I'd recommend keeping the typing operation at the end, except if you really do simple things. It's easy to break typing by missing e.g. universe constraints and those are a hell to debug.

#### Pierre-Marie Pédrot (Nov 18 2022 at 11:02):

Except if your computations are reduction-only, maybe. Those can never create new constraints.

#### Janno (Nov 18 2022 at 11:16):

Binder.make does retyping for relevance, doesn't it? Maybe that got fixed since 8.16

#### Pierre-Marie Pédrot (Nov 18 2022 at 11:18):

Yes, but 8.17 introduced an unsafe_make variant that's constant time.

#### Michael Soegtrop (Nov 18 2022 at 12:02):

Pierre-Marie Pédrot said:

I'd recommend keeping the typing operation at the end, except if you really do simple things. It's easy to break typing by missing e.g. universe constraints and those are a hell to debug.

Did you mean you would not recommend keeping the typing to the end? Otherwise I don't understand the "except" part.

Currently I only do cbv in parts of the term and put it together again. Of course one can mess up this as well (swap variables of the same type, ...) but I guess one would find such blunders quickly. In general I would try to find a compromise between frequency of typing, complexity of the code and speed requirements. It might be an option to enable explicit typing only for debug purposes and leave it to Qed otherwise.

#### Pierre-Marie Pédrot (Nov 18 2022 at 12:04):

My claim is that, as a general rule of thumb, when you use unsafe primitives, you should perform typing when you're outside of the unsafe block.

#### Pierre-Marie Pédrot (Nov 18 2022 at 12:04):

This will catch errors early, instead of getting weird anomalies later on.

#### Pierre-Marie Pédrot (Nov 18 2022 at 12:05):

Assuming you know what you're doing, then no typing is fine. But this is the exception.

#### Gaëtan Gilbert (Nov 18 2022 at 12:07):

when you produce terms in an unsafe way you need to keep in your head the proof that the term is well typed
there is no tool support for this
it is especially easy to miss universe constraints while reasoning, typically "f takes a type as argument, x is a type, so f x is well typed" but it should have been "f takes Typeu, x is Typev, so I need to add v<=u"

#### Michael Soegtrop (Nov 18 2022 at 12:09):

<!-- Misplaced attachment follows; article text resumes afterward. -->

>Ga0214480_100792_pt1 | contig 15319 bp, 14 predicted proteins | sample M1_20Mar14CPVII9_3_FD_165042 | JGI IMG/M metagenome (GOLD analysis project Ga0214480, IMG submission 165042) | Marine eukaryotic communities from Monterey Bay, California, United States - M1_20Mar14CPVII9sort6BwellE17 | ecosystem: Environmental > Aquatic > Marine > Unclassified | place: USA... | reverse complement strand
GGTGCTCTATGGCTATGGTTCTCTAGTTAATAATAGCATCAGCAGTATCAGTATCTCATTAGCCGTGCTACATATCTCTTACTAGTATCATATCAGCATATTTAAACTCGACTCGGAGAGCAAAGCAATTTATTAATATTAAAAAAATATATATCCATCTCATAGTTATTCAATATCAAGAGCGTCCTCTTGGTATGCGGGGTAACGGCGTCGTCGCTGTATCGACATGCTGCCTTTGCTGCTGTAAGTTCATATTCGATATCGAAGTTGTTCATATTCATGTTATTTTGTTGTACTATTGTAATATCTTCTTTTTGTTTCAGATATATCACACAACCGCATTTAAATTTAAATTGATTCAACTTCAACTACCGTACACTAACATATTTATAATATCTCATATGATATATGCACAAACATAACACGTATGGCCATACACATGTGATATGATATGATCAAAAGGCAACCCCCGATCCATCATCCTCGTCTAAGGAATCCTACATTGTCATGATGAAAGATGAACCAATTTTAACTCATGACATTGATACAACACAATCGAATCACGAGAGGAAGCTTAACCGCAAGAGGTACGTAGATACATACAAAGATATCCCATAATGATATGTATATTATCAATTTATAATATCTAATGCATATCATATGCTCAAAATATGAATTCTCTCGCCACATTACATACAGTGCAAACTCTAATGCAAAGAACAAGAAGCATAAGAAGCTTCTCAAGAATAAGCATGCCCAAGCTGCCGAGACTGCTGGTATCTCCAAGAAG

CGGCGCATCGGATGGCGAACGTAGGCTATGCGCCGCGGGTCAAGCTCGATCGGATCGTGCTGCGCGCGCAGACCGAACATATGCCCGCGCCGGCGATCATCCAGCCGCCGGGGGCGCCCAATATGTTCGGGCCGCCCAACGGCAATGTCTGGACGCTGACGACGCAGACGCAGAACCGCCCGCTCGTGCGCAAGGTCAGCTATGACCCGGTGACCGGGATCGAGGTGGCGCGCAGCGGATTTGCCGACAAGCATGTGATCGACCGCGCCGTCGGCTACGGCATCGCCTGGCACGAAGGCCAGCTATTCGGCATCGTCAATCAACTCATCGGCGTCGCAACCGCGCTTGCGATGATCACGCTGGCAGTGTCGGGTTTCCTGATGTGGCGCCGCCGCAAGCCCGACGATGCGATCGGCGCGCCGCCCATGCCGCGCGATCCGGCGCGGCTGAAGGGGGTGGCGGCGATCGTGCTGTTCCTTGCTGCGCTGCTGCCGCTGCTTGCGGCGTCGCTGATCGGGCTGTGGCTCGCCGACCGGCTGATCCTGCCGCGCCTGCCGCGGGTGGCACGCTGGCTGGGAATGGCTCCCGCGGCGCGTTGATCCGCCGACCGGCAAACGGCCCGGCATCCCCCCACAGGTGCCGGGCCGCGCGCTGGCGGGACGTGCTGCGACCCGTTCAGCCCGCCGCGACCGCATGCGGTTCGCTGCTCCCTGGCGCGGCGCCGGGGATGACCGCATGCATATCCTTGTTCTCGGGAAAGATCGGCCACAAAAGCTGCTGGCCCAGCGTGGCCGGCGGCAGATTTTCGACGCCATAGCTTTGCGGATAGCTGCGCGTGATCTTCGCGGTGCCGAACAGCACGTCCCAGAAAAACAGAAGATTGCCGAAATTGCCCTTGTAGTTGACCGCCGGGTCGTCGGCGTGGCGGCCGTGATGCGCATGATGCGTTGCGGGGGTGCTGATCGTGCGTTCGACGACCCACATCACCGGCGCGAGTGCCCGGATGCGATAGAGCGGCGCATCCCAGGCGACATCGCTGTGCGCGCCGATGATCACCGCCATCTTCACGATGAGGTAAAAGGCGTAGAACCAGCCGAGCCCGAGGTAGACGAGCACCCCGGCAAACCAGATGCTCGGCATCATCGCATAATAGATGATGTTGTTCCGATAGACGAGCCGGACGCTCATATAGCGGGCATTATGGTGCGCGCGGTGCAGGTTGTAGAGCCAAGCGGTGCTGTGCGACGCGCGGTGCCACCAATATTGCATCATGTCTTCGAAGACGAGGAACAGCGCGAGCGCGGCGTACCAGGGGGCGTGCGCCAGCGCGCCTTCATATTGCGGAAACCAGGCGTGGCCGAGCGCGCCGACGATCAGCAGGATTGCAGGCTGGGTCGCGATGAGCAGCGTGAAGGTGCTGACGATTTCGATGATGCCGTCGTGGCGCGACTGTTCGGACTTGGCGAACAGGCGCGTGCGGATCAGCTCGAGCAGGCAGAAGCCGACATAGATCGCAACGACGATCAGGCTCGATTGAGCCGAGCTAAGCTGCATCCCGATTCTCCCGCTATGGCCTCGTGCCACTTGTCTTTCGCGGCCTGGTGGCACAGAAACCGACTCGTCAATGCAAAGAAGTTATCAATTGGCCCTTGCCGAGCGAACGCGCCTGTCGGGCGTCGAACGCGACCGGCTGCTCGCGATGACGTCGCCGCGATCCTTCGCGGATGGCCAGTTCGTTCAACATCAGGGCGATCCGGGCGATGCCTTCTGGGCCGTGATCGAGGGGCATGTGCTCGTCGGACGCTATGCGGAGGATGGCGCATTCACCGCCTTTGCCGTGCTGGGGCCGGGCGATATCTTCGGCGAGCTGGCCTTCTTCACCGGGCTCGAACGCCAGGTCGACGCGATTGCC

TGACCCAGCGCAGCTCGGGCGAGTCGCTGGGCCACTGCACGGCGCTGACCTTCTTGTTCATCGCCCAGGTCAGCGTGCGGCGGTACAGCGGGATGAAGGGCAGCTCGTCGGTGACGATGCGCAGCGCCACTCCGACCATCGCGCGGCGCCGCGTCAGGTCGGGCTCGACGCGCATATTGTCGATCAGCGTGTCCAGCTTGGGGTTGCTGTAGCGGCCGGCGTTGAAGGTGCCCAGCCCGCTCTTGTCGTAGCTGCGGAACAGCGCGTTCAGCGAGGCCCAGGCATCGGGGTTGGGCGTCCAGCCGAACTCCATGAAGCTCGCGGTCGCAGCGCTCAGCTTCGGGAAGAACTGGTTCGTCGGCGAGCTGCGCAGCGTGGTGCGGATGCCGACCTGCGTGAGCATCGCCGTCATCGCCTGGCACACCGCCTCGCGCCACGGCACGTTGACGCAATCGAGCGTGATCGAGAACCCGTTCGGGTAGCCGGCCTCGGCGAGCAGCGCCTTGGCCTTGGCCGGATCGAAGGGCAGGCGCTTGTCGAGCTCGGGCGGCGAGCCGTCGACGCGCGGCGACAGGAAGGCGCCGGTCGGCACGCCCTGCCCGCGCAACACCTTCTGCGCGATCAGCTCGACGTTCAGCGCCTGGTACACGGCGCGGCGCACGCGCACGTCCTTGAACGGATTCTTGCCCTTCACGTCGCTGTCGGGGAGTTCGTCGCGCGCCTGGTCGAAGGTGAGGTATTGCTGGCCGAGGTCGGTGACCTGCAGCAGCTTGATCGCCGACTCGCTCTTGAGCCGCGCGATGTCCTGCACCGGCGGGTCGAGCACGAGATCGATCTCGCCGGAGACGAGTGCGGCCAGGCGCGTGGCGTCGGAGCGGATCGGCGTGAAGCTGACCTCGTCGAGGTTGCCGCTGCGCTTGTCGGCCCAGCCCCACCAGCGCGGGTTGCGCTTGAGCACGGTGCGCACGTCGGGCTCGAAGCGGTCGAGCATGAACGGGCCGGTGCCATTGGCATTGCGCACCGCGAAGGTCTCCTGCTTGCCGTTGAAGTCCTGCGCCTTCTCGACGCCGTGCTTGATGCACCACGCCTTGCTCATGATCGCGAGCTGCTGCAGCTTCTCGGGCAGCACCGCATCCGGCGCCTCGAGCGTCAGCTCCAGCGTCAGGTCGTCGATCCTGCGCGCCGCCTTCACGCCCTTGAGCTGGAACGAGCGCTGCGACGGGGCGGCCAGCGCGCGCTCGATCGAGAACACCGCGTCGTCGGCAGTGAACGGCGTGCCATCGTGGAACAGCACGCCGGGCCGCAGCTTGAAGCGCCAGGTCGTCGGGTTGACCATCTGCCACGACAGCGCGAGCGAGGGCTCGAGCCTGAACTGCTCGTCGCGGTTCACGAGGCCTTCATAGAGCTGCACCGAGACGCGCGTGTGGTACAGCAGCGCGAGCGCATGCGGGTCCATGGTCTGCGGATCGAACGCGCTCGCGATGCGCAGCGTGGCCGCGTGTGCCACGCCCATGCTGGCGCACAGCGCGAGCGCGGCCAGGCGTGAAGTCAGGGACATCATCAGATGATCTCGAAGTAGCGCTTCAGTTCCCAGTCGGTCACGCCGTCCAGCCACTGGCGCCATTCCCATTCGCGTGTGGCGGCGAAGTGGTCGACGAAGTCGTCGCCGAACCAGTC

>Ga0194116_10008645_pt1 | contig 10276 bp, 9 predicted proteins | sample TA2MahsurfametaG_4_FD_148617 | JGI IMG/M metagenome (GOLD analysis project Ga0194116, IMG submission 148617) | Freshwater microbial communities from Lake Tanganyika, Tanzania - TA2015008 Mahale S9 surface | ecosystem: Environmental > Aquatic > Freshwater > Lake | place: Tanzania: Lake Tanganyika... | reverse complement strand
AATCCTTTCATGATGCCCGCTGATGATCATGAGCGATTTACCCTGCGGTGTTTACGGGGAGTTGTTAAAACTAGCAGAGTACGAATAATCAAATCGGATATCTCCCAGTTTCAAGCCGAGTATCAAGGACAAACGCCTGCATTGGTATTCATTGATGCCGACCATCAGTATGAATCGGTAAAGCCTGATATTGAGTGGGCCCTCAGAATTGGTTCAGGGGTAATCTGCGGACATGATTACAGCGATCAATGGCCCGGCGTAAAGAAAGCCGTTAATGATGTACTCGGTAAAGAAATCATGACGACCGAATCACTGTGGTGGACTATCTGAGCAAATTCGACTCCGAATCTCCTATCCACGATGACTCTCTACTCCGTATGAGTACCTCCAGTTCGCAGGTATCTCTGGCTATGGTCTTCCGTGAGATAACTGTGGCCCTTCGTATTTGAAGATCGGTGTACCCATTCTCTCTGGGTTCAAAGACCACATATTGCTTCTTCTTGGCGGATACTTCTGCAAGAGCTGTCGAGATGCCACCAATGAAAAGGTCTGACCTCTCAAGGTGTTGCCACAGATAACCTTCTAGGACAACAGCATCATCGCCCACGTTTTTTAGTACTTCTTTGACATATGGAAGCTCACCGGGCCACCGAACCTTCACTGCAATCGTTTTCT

Oh OK - I read "I'd recommend keeping the typing operation at the end" as "do typing only at the end (vs in the middle of the construction as well)" - which is a bit strange together with the "except for simpel terms". But you meant "do not remove typing in the end"!

#### Michael Soegtrop (Nov 22 2022 at 14:44):

One more update on this: my "limited reduction" function now ran into the case of a dependent product - something like forall (A:Type) (a:A), a=a. Do I see it correctly that it is impossible to use Constr.Binder.make to recreate the inner binder because as discussed above it will type check the term which I guess is impossible since the type A is sort of a dangling reference in the sub term? And I guess unsafe_make is there to fix this?

#### Gaëtan Gilbert (Nov 22 2022 at 14:47):

yes
note that binder.make doesn't do full typechecking, just retyping, but in this case it changes nothing

#### Jason Gross (Nov 22 2022 at 22:22):

You can run Constr.Binder.make on something like A : Type or (I think this works, but not sure) match A return Type with x => x end to get retyping to not inspect the unbound variable

#### Michael Soegtrop (Nov 23 2022 at 07:23):

@Jason Gross : Sorry I can't quite follow your hint. To clarify: I am having issues with calling Constr.Binder.make on (a : A), not on (A : Type).

#### Gaëtan Gilbert (Nov 23 2022 at 10:29):

I think the idea is to do Binder.make "a" (mkCast (A, Type)) (slightly pseudocode)

#### Gaëtan Gilbert (Nov 23 2022 at 10:30):

of course it means you get a slightly different term with an extra cast
and you used unsafe for mkcast so no reason not to use binder.unsafe_make instead

#### Michael Soegtrop (Nov 23 2022 at 11:05):

I see. So I would end up with forall (A : Type) (a : (A:Type)), a=a instead of forall (A:Type) (a:A), a=a - makes sense.

Binder.unsafe_makedoesn't exist in 8.16 - I hope I can live without this trick until 8.17 is out. Currently it looks like I don't need to modify the type of binders.

Last updated: Jan 31 2023 at 11:01 UTC